Avoid jargon and filler words. If you work in a highly specialized field with a lot of technical lingo, you may want to think about how to describe those concepts and terms in a way that the average reader can understand.
"While the technical talk that occupies most of your day comes naturally to you, it's important to remember that not everyone entirely understands what it means," said Paige Weiners, associate corporate marketing specialist at Web design agency Blue Fountain Media. "If you want to use technical talk, make sure you're briefly providing users with a quick explanation or definition as to what the term is so that everyone is on the same page."
On the other end of the spectrum, you'll also want to avoid using filler words such as "um" or "like," Weiners said. Gault agreed, noting that a reporter will instantly know that you've lost your train of thought if you use these words.
"Make little notes beforehand on the points you want to touch on, and stay with them," Gault said. "If you forget something, simply pause, collect yourself; then, talk again. It will look 10 times better than using 'um,' 'eh,' 'you know,' or any other fillers."
Scale back the sales pitch. Reporters are not advertisers; their job isn't to tell readers how great your product is — it's to tell an interesting story.
"Most of the time, journalists are looking to get expert commentary on a particular topic and view the small business owner as the expert," Sala said. "Therefore, as a small business owner, rather than show off your brand, you should show off your knowledge of the industry or the topic at hand."
That's not to say that you shouldn't remind the journalist why you're uniquely qualified to speak about the subject at hand based on your business experience. Matt Zisow, founder and CEO of personal shopper app Scratch, said you should be able to quickly and effectively describe your background and company to a reporter, even if only for context.
"If you're a small business, a good rule of thumb is to assume the journalist has no idea who you are or what your company does," Zisow said. "Make sure you can describe your company in less than 30 seconds, succinctly and clearly, focusing on the most important points. Save the nuance for later."
After the interview
The questions may be over, but your relationship with the reporter has just begun, and you should proceed accordingly if you want to remain in his or her good graces in the future.
Thank the reporter. All of our sources agreed that a simple "thank you" — an oft-forgotten step in the process — goes a long way in building media relationships. Express gratitude for the reporter's time, and let him or her know you're looking forward to the final piece.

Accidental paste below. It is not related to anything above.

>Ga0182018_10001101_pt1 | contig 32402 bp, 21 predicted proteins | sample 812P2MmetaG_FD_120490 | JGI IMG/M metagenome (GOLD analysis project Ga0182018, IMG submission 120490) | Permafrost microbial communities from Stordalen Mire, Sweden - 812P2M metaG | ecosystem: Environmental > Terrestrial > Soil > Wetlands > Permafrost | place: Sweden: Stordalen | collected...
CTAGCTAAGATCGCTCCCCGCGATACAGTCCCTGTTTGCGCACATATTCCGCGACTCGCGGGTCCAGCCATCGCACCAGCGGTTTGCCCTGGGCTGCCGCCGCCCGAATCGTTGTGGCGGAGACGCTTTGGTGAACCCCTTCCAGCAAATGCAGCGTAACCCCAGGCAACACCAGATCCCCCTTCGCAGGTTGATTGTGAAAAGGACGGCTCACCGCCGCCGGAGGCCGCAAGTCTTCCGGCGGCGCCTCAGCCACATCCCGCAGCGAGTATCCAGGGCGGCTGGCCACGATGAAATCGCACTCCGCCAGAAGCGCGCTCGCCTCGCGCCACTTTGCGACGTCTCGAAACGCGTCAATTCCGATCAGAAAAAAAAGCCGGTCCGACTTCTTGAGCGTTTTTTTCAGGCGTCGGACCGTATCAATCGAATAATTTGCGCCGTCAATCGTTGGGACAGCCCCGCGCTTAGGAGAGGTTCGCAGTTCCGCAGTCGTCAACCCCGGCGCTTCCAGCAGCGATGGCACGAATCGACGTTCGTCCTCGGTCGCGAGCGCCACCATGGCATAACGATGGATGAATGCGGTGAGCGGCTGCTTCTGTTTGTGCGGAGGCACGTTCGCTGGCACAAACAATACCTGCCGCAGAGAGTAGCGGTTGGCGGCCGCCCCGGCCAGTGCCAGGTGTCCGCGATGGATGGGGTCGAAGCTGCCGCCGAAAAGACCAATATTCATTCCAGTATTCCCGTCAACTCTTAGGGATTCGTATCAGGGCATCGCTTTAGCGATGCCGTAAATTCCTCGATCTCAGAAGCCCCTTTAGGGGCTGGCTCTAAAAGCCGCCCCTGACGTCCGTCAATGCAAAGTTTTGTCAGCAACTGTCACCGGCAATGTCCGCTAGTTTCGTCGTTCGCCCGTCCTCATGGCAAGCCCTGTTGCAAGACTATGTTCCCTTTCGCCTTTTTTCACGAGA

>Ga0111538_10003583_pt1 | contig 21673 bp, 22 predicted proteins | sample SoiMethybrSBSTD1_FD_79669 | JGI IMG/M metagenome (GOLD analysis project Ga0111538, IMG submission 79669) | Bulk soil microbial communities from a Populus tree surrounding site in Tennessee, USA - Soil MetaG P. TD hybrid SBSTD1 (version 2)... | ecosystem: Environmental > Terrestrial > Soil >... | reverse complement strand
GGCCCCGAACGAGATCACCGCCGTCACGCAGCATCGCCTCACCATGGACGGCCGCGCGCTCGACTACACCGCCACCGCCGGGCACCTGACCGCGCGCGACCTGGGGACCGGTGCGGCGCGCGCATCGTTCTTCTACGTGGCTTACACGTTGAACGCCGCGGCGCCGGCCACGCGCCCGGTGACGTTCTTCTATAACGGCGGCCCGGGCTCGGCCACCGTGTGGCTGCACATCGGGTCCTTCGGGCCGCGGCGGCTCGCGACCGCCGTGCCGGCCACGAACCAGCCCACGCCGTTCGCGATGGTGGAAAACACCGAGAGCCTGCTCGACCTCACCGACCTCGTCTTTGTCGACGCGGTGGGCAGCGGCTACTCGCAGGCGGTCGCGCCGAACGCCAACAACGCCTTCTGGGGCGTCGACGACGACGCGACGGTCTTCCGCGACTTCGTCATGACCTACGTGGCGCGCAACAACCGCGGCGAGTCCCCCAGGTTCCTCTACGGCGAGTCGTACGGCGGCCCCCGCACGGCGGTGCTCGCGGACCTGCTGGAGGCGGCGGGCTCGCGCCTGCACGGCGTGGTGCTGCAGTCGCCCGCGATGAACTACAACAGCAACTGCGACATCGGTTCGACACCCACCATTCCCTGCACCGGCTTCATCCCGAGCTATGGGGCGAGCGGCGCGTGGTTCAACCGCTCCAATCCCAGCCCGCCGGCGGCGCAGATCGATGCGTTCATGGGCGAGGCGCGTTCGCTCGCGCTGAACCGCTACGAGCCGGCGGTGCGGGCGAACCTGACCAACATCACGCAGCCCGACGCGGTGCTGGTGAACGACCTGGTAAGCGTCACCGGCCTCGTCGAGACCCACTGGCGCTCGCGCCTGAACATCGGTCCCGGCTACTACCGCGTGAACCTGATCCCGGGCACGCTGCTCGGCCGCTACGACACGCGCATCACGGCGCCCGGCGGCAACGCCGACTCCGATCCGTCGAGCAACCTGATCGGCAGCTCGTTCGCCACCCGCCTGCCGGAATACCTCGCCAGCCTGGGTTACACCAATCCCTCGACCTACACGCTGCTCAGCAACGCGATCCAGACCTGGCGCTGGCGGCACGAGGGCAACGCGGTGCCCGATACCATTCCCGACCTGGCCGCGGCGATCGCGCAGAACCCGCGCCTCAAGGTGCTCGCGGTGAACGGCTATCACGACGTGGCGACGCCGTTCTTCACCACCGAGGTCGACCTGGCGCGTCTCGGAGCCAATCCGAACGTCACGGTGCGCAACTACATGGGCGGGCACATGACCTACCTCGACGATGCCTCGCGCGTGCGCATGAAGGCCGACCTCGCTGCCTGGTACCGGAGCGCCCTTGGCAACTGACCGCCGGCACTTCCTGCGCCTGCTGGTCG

"If you enjoyed the interview, take the time to thank [the reporter] at the end," Gault said. When the article goes live, it's always a nice gesture to send a quick note thanking the writer for including you in their piece and praising their work."
Leave the door open for follow-ups. For interviews that will be turned into written articles, the reporter you spoke with may end up having some follow-up questions for you as his or her piece evolves. Weiners recommended offering the journalist the opportunity to contact you with these questions.
"If the door of communication is open, [the writer will] be more likely to contact you to discuss the section they want to make some additions to," Weiners said. "These additions will ... enhance the article and give you another opportunity to make a good impression with readers. Journalists will appreciate that you're taking their job seriously and are open to helping them out more as they round out their piece."
Keep in mind that, if you reach out to a reporter directly after the interview, email is probably your best bet. Cision's Global Social Journalism Study found that U.S. journalists' top three methods of contact are email (84 percent), social media (33 percent) and telephone (15 percent). These contact preferences are important to keep in mind when building relationships, Sala said.
Share the finished product. In an age when media success is measured in shares and traffic numbers, reporters really appreciate when you share the article or video clip you're featured in via social media. If you're happy with the piece, share it in a tweet or LinkedIn post, and tag the journalist and his or her outlet, or even comment on the article, Sala said. The reporter will likely remember this and be more apt to keep you in mind for future opportunities.
"Interviews don't have to be one-off events," Eliason added. "They are often the start of continued relationships that benefit both parties."